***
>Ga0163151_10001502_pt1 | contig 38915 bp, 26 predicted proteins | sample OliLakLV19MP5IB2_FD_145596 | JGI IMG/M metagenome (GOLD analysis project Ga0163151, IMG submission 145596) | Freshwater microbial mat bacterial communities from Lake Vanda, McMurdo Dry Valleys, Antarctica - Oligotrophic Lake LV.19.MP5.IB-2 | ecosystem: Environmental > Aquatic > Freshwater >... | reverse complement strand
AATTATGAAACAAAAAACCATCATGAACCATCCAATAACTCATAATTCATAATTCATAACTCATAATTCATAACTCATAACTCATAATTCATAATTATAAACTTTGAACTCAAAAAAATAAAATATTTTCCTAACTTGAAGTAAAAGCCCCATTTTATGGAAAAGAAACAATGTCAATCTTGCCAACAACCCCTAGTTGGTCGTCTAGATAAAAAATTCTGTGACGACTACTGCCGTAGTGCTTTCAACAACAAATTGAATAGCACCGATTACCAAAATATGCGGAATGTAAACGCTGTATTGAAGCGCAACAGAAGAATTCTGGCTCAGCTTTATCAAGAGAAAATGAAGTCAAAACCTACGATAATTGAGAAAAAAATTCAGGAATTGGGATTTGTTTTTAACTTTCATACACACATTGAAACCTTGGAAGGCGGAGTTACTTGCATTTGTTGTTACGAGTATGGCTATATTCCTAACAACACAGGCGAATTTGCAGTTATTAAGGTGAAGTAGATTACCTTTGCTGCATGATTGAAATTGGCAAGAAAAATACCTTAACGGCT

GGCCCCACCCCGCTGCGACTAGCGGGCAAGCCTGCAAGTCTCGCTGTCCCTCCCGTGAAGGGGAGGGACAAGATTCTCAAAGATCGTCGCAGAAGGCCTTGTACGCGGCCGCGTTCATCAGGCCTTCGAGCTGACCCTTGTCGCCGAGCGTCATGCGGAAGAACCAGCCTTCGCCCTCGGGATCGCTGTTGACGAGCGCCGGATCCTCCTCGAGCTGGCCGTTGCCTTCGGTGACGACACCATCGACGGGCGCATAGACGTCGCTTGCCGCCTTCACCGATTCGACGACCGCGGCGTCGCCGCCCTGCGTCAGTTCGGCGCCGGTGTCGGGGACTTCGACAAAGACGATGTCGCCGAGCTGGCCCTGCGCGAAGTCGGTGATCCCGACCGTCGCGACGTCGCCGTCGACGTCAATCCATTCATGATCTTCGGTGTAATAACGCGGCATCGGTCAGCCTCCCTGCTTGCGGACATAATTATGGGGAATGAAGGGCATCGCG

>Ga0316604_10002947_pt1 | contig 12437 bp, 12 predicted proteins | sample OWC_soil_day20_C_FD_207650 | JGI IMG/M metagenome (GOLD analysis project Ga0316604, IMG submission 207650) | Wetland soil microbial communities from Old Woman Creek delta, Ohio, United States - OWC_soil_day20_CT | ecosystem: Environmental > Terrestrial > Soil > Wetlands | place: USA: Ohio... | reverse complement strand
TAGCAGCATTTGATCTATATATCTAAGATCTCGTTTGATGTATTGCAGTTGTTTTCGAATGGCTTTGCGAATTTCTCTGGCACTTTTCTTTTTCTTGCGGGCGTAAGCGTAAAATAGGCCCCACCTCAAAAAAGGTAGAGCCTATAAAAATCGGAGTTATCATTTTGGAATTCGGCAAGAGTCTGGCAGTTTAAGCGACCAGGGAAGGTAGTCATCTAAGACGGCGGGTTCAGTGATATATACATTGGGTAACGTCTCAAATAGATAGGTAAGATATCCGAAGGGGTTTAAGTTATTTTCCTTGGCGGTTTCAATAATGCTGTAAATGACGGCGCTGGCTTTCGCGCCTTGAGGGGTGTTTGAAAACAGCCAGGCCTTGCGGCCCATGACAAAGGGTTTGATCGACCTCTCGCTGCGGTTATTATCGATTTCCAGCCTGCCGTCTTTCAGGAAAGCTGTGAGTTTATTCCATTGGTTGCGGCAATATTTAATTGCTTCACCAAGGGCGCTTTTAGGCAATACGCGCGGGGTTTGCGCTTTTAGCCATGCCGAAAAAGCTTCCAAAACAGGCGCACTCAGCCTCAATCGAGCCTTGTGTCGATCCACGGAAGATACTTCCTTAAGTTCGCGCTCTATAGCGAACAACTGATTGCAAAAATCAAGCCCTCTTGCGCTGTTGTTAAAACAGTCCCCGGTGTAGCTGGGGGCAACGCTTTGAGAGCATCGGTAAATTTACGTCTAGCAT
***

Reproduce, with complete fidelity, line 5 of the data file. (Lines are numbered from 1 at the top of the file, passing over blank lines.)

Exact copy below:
TAGCAGCATTTGATCTATATATCTAAGATCTCGTTTGATGTATTGCAGTTGTTTTCGAATGGCTTTGCGAATTTCTCTGGCACTTTTCTTTTTCTTGCGGGCGTAAGCGTAAAATAGGCCCCACCTCAAAAAAGGTAGAGCCTATAAAAATCGGAGTTATCATTTTGGAATTCGGCAAGAGTCTGGCAGTTTAAGCGACCAGGGAAGGTAGTCATCTAAGACGGCGGGTTCAGTGATATATACATTGGGTAACGTCTCAAATAGATAGGTAAGATATCCGAAGGGGTTTAAGTTATTTTCCTTGGCGGTTTCAATAATGCTGTAAATGACGGCGCTGGCTTTCGCGCCTTGAGGGGTGTTTGAAAACAGCCAGGCCTTGCGGCCCATGACAAAGGGTTTGATCGACCTCTCGCTGCGGTTATTATCGATTTCCAGCCTGCCGTCTTTCAGGAAAGCTGTGAGTTTATTCCATTGGTTGCGGCAATATTTAATTGCTTCACCAAGGGCGCTTTTAGGCAATACGCGCGGGGTTTGCGCTTTTAGCCATGCCGAAAAAGCTTCCAAAACAGGCGCACTCAGCCTCAATCGAGCCTTGTGTCGATCCACGGAAGATACTTCCTTAAGTTCGCGCTCTATAGCGAACAACTGATTGCAAAAATCAAGCCCTCTTGCGCTGTTGTTAAAACAGTCCCCGGTGTAGCTGGGGGCAACGCTTTGAGAGCATCGGTAAATTTACGTCTAGCAT